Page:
Foundations of team dynamics chap8&9

Foundations of team dynamics chap8&9 - CHAPTERS...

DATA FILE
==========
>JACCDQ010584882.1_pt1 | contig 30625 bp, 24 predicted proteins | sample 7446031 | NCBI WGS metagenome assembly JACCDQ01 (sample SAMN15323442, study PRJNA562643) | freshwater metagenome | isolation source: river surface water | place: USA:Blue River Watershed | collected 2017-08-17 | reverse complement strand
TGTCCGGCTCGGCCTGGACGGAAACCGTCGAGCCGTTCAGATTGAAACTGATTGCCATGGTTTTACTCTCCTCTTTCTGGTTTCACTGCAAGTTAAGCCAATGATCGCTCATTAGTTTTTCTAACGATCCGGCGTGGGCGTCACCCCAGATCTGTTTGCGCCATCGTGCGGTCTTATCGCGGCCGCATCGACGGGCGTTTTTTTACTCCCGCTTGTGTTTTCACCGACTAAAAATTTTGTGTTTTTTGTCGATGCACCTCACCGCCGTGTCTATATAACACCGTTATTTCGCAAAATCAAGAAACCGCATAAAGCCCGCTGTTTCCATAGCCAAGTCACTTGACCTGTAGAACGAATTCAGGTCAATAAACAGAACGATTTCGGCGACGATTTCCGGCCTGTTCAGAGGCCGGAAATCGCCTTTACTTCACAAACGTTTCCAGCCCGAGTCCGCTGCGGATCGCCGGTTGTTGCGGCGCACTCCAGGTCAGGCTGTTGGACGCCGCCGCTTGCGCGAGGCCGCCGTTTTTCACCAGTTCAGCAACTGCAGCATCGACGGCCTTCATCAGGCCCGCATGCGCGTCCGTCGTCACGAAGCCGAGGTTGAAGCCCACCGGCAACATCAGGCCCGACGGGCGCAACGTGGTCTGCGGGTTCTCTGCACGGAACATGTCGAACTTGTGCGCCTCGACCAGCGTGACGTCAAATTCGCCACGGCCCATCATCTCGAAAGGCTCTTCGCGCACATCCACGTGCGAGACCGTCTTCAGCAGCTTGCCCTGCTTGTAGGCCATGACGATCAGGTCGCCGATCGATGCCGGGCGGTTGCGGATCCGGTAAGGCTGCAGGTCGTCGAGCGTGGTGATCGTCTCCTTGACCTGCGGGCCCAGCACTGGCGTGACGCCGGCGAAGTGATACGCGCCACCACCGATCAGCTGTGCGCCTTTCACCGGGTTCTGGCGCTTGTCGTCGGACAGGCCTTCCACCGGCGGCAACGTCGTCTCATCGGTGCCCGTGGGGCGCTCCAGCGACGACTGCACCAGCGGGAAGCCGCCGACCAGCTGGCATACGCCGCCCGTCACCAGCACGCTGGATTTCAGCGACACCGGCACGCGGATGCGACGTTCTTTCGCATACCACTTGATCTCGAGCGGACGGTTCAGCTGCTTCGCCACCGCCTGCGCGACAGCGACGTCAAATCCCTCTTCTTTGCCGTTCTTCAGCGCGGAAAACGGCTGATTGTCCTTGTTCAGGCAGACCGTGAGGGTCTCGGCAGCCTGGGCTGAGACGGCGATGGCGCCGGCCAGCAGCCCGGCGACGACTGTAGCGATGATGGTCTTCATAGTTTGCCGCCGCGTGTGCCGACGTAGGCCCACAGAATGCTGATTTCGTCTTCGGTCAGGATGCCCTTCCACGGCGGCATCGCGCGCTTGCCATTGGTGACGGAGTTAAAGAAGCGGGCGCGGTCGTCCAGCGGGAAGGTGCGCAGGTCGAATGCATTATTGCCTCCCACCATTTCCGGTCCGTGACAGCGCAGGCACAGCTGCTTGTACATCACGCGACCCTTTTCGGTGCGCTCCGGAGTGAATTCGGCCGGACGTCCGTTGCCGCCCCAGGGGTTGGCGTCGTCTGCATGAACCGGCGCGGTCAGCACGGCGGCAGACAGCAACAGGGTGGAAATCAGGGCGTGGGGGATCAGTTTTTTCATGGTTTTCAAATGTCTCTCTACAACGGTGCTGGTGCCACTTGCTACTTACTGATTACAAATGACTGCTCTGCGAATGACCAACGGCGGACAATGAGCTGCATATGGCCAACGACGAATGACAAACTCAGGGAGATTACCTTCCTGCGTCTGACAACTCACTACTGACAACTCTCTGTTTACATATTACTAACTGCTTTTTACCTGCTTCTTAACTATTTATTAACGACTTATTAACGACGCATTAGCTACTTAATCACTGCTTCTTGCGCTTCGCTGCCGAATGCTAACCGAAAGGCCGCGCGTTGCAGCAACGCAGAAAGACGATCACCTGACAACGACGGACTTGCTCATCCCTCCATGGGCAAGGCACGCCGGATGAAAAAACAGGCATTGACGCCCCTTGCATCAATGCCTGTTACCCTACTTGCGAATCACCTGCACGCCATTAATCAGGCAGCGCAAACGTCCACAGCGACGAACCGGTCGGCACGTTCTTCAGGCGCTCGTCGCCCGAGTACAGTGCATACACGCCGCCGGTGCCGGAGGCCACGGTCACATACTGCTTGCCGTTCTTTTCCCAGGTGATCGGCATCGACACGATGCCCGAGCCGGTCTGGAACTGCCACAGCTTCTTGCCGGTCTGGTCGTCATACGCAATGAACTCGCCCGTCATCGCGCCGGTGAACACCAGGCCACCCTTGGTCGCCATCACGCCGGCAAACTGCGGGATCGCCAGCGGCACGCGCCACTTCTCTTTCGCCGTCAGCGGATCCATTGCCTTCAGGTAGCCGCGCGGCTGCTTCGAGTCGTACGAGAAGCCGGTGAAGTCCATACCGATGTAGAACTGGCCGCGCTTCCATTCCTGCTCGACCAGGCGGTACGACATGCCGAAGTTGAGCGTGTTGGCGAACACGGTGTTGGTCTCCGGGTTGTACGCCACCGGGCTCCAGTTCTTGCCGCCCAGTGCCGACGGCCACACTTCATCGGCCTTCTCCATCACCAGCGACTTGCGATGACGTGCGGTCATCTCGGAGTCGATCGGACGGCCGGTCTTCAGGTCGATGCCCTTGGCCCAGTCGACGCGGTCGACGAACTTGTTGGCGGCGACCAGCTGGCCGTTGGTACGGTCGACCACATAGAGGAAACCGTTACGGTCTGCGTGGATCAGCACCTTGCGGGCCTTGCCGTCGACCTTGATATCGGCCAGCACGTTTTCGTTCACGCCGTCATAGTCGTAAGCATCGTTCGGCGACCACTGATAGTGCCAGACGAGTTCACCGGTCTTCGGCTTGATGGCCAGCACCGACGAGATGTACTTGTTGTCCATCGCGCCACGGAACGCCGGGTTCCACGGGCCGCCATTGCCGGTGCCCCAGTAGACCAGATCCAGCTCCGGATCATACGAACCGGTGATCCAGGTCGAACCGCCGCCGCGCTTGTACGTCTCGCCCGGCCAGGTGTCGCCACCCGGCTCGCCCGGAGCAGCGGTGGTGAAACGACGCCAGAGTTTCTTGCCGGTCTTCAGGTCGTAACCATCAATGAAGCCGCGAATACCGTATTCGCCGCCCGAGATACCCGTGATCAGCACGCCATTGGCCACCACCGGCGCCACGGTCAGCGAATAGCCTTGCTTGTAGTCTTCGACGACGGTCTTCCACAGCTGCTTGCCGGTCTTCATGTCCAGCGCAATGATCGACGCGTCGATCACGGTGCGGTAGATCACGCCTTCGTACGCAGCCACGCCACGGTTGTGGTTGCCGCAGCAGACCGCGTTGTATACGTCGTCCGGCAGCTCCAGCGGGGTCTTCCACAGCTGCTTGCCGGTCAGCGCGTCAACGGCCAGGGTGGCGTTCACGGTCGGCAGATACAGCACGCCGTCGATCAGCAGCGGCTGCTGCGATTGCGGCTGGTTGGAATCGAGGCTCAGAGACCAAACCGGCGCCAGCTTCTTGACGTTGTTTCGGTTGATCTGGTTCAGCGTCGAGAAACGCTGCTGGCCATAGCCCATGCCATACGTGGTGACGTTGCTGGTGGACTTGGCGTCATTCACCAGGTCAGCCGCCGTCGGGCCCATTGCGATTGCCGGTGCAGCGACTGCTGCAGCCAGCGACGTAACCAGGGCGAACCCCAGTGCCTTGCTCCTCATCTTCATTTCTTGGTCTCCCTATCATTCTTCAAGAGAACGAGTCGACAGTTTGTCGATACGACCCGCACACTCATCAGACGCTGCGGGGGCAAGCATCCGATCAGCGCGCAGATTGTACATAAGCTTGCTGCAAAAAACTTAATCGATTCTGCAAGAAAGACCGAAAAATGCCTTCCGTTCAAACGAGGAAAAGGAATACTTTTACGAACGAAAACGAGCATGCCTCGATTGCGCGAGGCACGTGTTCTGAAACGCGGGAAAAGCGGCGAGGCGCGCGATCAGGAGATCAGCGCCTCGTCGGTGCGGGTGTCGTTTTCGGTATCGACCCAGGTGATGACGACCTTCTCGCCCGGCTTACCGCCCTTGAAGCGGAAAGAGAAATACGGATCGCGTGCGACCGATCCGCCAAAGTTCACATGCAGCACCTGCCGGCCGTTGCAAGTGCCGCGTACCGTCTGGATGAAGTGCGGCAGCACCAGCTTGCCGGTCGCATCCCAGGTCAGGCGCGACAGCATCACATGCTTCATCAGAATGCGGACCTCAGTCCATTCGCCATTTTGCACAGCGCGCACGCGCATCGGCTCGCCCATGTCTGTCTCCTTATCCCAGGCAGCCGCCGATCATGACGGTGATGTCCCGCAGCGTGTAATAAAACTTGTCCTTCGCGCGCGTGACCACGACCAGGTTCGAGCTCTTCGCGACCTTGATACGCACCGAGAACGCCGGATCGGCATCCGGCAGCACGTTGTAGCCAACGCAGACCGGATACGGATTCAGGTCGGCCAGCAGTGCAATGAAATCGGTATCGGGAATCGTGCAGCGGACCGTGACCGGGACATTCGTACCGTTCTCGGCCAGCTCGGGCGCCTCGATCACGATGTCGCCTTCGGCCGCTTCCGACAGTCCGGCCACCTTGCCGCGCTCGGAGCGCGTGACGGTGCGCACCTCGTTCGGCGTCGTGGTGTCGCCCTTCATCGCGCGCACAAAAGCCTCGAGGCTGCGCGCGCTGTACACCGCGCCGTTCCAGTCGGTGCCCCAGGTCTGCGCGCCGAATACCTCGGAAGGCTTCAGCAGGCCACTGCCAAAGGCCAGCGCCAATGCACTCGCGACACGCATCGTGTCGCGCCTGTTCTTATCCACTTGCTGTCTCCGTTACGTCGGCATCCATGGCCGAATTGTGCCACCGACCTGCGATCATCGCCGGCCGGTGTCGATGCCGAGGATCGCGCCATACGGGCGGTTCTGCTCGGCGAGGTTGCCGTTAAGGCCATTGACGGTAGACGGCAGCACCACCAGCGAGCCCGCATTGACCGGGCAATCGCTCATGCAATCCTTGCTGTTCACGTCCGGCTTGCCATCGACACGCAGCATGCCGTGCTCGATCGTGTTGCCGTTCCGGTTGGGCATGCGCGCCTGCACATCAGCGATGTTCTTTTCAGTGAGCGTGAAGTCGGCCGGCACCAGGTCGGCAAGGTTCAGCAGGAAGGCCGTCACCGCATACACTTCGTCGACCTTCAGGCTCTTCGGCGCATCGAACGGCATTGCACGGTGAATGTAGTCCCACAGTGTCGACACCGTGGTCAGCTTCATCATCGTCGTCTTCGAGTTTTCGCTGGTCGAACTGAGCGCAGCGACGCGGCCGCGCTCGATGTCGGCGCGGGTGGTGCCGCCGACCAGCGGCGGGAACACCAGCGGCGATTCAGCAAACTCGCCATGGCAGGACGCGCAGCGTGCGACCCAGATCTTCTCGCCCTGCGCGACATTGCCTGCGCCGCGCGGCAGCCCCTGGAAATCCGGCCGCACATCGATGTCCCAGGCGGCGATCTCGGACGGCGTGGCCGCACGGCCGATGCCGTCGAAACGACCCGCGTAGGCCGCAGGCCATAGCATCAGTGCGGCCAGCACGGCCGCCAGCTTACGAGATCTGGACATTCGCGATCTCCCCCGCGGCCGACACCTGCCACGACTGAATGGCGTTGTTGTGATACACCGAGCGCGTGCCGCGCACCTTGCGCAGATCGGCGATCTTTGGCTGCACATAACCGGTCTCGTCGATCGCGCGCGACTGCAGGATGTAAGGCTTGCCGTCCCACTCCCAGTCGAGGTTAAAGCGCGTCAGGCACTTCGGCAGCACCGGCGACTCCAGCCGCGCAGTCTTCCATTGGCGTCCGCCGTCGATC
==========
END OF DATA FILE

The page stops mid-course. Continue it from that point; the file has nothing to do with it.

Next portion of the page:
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Unformatted text preview: CHAPTERS 8 & 9 CHAPTERS FOUNDATIONS OF TEAM DYNAMICS Teamwork In the Securities Industry Paul Tramontano (2nd from left) and other professionals in the securities industry have formed teams to better serve clients. Tramontano heads a 12­person team (called the Topeka Wealth Management Group) at Citigroup’s Smith Barney. What are Teams? Groups of two or more people Exist to fulfill a purpose Interdependent ­ interact and influence each other Mutually accountable for achieving common goals Perceive themselves as a social entity Work Group vs. Work Team Work Group ­ A group who interacts primarily to share information and to make decisions to help one another perform within each member’s area of responsibility Work Team ­ Generates positive synergy through coordinated effort; Individual efforts result in a level of performance that is greater than the sum of those individual inputs Groups versus Teams All teams are groups Some groups are just people assembled together Teams have task interdependence whereas some groups do not (e.g., group of employees enjoying lunch together) Many Types of Teams • Departmental teams Production/service / leadership teams • Skunkworks Task force (project) teams Virtual teams Communities of practice • • • • Self­directed teams Advisory teams • • Why Rely on Teams • Make better decisions • Make better products and services due to more knowledge and expertise • Increase employee engagement Compared with individuals working alone, teams tend to: Team Effectiveness Defined Fulfills objectives assigned to the team Fulfills satisfaction and well­being of team members Maintains team’s survival Team Effectiveness Model Organizational and Team Environment • Reward systems • Communication systems • Physical space • Organizational environment • Organizational structure • Organizational leadership Team Design •Task characteristics •Team size •Team composition Team Effectiveness • Achieve organizational goals • Satisfy member needs • Maintain team survival Team Processes •Team development •Team norms •Team roles •Team cohesiveness Team’s Task and Size Task characteristics Team size • • • Better when tasks are clear, easy to implement • Share common inputs, processes, or outcomes • Task interdependence Smaller teams are better But large enough to accomplish task Levels of Task Interdependence High Reciprocal B A C Sequential A B C Pooled Low Shared resource A B C Shell Looks for Team Players Shell holds the 5­day Gourami Business Challenge in Europe, North America, and Asia to observe how well the university students work in teams. One of the greatest challenges is for students from different cultures and educational specializations to work together. Gourami session in Asia -- Courtesy of Shell International Ltd Gourami session in U.S.A. -- Courtesy of Shell U.S. Team Composition 1. Motivation • To perform task • To work cooperatively the team 2. Competencies • Skills and knowledge to perform the task Gourami session in Asia -- Courtesy of Shell International Ltd • Ability to work effectively with each other 3. Homogeneous or heterogeneous, depending on task requirements Gourami session in U.S.A. -- Courtesy of Shell U.S. Homogeneous vs. Heterogeneous Teams Homogeneous Teams Heterogeneous Teams Less conflict Faster team development Performs better on cooperative tasks Better coordination High satisfaction of team members More conflict Longer team development Performs better on complex problems More creative Better representation outside the team Stages of Team Development Performing Norming Storming Forming Existing teams might regress back to an earlier stage of development Adjourning Team Norms Informal rules and expectations team establishes to regulate member behaviors Norms develop through: • Initial team experiences • Critical events in team’s history • Experience/values members bring to the team Changing Team Norms Introduce norms when forming teams Select members with preferred norms Discuss counter­productive norms Reward behaviors representing desired norms Disband teams with dysfunctional norms Conformity to Team Norms 100 Day 12: Peer Peer pressure begins begins 75 Day 28: Day Employee has doubled performance Units Pressed per Hour 50 Day 1: Day Employee begins job with team with 4 8 12 Day 20: Day Employee begins working alone working 16 25 0 20 24 28 32 36 40 Production Days Team Roles Role ­ set of behaviors people are expected to perform in certain positions Belbin’s Team Role Model • Formally assigned or informally acquired based on personality preferences • Nine team roles ­ all needed for optimal team performance • People choose preferred role based on their personality • Some roles more important at particular stages Team Cohesiveness at Lighthouse Photo: Robert Hirtie. Courtesy of Atlantic Business Magazine & Lighthouse Publishing The staff at Lighthouse Publishing is a highly cohesive group that successfully keeps its much larger competitors off­guard. This cohesiveness has particularly come through when faced with new and unexpected challenges, such as new products or machine breakdowns. Team Cohesiveness Defined Photo: Robert Hirtie. Courtesy of Atlantic Business Magazine & Lighthouse Publishing The degree of attraction people feel toward the team and their motivation to remain members Calculative ­­ members believe the team will fulfill goals and needs Emotional ­­ team is part of person’s social identity Influences on Team Cohesiveness Member Similarity External Challenges Team Team Size Size Team Success Increasing Team Cohesiveness Somewhat Difficult Entry Member Interaction Team Cohesiveness Outcomes 1. 2. 3. 4. 5. Want to remain members Willing to share information Strong interpersonal bonds Resolve conflict effectively Better interpersonal relationships Cohesiveness and Performance Team Norms Support Company Goals Moderately high task performance High task performance Team Norms Oppose Company Goals Moderately low task performance Low Team Cohesiveness Low task performance High Team Cohesiveness How to Minimize Social Loafing Social loafing: a situation in which people exert less effort (and usually perform at a lower level) when working in groups than when working alone. Make individual performance more visible • Form smaller teams • Specialize tasks • Measure individual performance Increase employee motivation • Increase job enrichment • Select motivated employees Summary 1. 2. 3. 4. 5. 6. 7. 1. Explained the growing popularity of teams in organizations Contrasted teams with groups Identified four types of teams Specified the characteristics of effective teams Explained how organizations can create team players Described conditions when teams are preferred over individuals Defined social loafing and its effect on group performance Identified the benefits and disadvantages of cohesive groups ...